Wednesday, May 24, 2017

Raincoats

     I needed to choose a raincoat to wear to an outdoor event I attended last night. I have two different ones: a Tulane raincoat and a UNC raincoat. I pulled on leggings, rain boots, and a shirt without second thought. But when it came time to pick which raincoat to wear, I felt my heart being dragged in so many different directions. I took each of them on and off at least five times. I stared at myself in the mirror. Why was this decision so hard? And why couldn't I just pick a raincoat?

     I finally settled on the UNC raincoat, justifying my decision by admitting to myself that it was a better match for my light blue rain boots. But all night, I felt like an imposter. Like I was wearing something that was not really mine. Like a fake Carolina student. I saw other people wearing UNC gear and many of them smiled at me in a friendly Tar Heel manner, but I missed the immediate high-fives and toothy smiles that come when someone with connections to New Orleans realizes that I go to Tulane. I experienced a brief moment of panic when we were paired up with strangers at the event, fearing that my partner might ask me about college. Should I only mention Tulane? Should I only mention UNC? Should I mention both? Do people even care that I spent a fourth of my undergraduate education in New Orleans? I certainly care. Thankfully, the man paired up with me did not ask. I was spared a pinch of heartache.

      Upon noticing that I was transferring from Tulane, an academic adviser at UNC admitted, "I went down to visit once, and I almost didn't come back." Me either, I thought, wishing that I was still tiptoeing around stinging caterpillars in a magical land full of jazzy second lines and majestic oak trees.

      Don't get me wrong; North Carolina is lovely. One of my teaching assistants during the spring semester, who spent a lot of her educational experience at UNC, was thrilled that I was going to spend the next three years of undergrad at such a wonderful place. "There is something in the water there," she said, beaming with a love for Chapel Hill that must have been coursing through Carolina blue blood.

Photo of Audubon Park from www.experienceneworleans.com
     Don't over-romanticize New Orleans, I kept telling myself at the event, tugging on the sleeves of a jacket that felt like the wrong color. The truth is, there is no way to over-romanticize such an incredible city. It is as mysterious and fun and beautiful as everyone says. The reality of it exceeds expectations of it, and the expectations of it are already very high. One of my friends recently commented, "You come to New Orleans expecting that it won't actually be like 'The Princess and the Frog.' But then you get here and it is exactly like that."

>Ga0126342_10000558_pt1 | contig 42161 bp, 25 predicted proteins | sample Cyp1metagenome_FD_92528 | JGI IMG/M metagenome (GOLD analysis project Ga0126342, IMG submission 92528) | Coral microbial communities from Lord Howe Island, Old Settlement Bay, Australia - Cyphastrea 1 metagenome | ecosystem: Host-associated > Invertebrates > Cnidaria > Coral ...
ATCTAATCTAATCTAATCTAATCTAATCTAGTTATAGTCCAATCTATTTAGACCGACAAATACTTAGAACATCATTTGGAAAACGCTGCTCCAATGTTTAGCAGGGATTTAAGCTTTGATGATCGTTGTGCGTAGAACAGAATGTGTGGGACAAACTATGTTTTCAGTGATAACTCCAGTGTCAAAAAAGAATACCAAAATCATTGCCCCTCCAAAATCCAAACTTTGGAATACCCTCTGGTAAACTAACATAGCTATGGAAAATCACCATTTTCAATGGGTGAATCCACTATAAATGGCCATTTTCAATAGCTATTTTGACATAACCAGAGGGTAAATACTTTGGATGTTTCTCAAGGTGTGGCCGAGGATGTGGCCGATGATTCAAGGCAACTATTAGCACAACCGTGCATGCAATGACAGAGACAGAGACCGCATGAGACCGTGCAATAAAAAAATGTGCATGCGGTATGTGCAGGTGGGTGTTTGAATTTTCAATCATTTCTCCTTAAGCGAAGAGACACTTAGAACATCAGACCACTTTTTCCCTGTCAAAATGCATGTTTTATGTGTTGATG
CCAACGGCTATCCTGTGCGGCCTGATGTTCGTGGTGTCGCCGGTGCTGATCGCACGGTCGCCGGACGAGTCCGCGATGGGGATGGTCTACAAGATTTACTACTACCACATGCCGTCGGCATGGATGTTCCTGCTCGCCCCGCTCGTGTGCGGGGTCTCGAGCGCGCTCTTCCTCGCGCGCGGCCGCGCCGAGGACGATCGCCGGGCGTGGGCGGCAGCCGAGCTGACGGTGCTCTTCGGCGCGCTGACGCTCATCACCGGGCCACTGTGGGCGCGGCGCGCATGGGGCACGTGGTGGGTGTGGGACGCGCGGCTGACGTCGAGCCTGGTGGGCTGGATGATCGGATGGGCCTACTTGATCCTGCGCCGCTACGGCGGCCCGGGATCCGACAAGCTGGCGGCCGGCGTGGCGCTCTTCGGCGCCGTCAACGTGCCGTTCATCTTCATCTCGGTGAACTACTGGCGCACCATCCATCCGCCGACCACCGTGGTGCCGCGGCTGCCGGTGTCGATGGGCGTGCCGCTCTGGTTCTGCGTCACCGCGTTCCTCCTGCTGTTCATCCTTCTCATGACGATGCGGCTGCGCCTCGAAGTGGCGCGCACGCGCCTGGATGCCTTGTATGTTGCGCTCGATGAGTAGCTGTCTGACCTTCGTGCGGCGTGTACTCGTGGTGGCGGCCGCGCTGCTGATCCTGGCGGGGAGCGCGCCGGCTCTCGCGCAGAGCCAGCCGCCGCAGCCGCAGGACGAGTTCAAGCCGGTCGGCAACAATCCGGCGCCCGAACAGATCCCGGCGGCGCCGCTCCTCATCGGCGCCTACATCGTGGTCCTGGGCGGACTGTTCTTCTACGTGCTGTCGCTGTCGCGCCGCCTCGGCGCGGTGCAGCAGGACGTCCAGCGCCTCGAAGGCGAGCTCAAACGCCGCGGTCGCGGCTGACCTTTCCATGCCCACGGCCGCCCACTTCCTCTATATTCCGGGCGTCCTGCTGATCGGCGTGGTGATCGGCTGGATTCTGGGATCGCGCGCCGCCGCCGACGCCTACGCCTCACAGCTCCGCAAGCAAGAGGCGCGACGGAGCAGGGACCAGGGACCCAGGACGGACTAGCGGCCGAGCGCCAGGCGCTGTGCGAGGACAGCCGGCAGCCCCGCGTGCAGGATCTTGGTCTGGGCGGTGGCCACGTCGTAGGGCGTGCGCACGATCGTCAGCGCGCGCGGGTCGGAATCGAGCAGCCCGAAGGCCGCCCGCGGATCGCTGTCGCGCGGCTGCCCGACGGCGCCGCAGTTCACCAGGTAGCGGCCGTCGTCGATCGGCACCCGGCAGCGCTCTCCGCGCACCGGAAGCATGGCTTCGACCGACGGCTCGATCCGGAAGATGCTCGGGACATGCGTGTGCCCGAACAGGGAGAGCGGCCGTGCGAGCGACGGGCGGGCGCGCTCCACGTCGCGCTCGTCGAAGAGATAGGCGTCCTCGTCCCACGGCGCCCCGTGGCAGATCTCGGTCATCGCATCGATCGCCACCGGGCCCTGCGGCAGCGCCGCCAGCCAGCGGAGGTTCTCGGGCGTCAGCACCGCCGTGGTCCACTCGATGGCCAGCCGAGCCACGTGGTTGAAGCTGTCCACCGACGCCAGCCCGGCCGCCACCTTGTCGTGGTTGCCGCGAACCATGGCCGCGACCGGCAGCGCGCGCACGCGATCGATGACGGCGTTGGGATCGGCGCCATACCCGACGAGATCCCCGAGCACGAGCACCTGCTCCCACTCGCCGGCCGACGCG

What I do fear that I may be romanticizing is my own experience over the past year in New Orleans. If all of my positive memories, the ones that are constantly replaying in my head as I agonize over leaving a place I love, represented my reality, then I would have never left. But I spent more time in the Student Health Center than I did in all of the gorgeous crevices of the city, and my desire to sit and read under those giant oak trees was completely obliterated by the inability of my lungs to handle their pollen. I was so sick that I was only able to attend one Mardi Gras parade, and some of my professors expressed surprise that I could even finish the spring semester. Despite all of the good things, it has been a year marked by sickness and pain, and I have to remind myself of that in order to feel even the slightest bit okay about my decision to leave.

One of my favorite places to walk
through at Loyola University
     Since coming home, I have dealt with varying degrees of almost constant nausea, which has been enormously frustrating. The first weekend that I was home, I became very sick and had to cancel all of my plans with friends. While I was able to reschedule with almost everyone, I was disappointed that my body was forcing me to spend such a difficult weekend in isolation. Things improved throughout the week, but I am still overwhelmed by the unpredictability of my illnesses. On Saturday night I was only able to eat a single orange slice before throwing up. I spend a good part of each day feeling defeated. Fatigue has been a very real challenge for me over the past several months, and I am disappointed that it is still an issue now that I am home, although I know I need to give myself adequate time to rest, recover, and improve. I did have an encouraging appointment with a surgeon who applauded my decision to transfer and told me that a potential upcoming procedure could be greatly delayed or even completely cancelled thanks to that decision. It was an affirming medical appointment, and considering that these rarely exist and that I am struggling so much with switching schools it was well-timed and desperately needed.

     You know how after you don't see someone for a long time it becomes more difficult to picture their face in your mind? I am afraid of having that happen to me with New Orleans, Tulane University, and my college friends. I am afraid of beginning to forget such an important year of my life. I am afraid of watching the details fade into the background of my mind. I may have worn the UNC raincoat tonight, but I will not be throwing out the Tulane raincoat or shoving it in the back of my closet to wither away. At the end of the day, the rain will come no matter what color I choose to wear. Both are valid. Both are good. Both are worthy. I am learning how to love both.

1 comment:

  1. We'll never forget you Rachel. We were so grateful to have you and we know that you'll be a blessing to the Tar Heel community and wherever else God sends you.

    ReplyDelete

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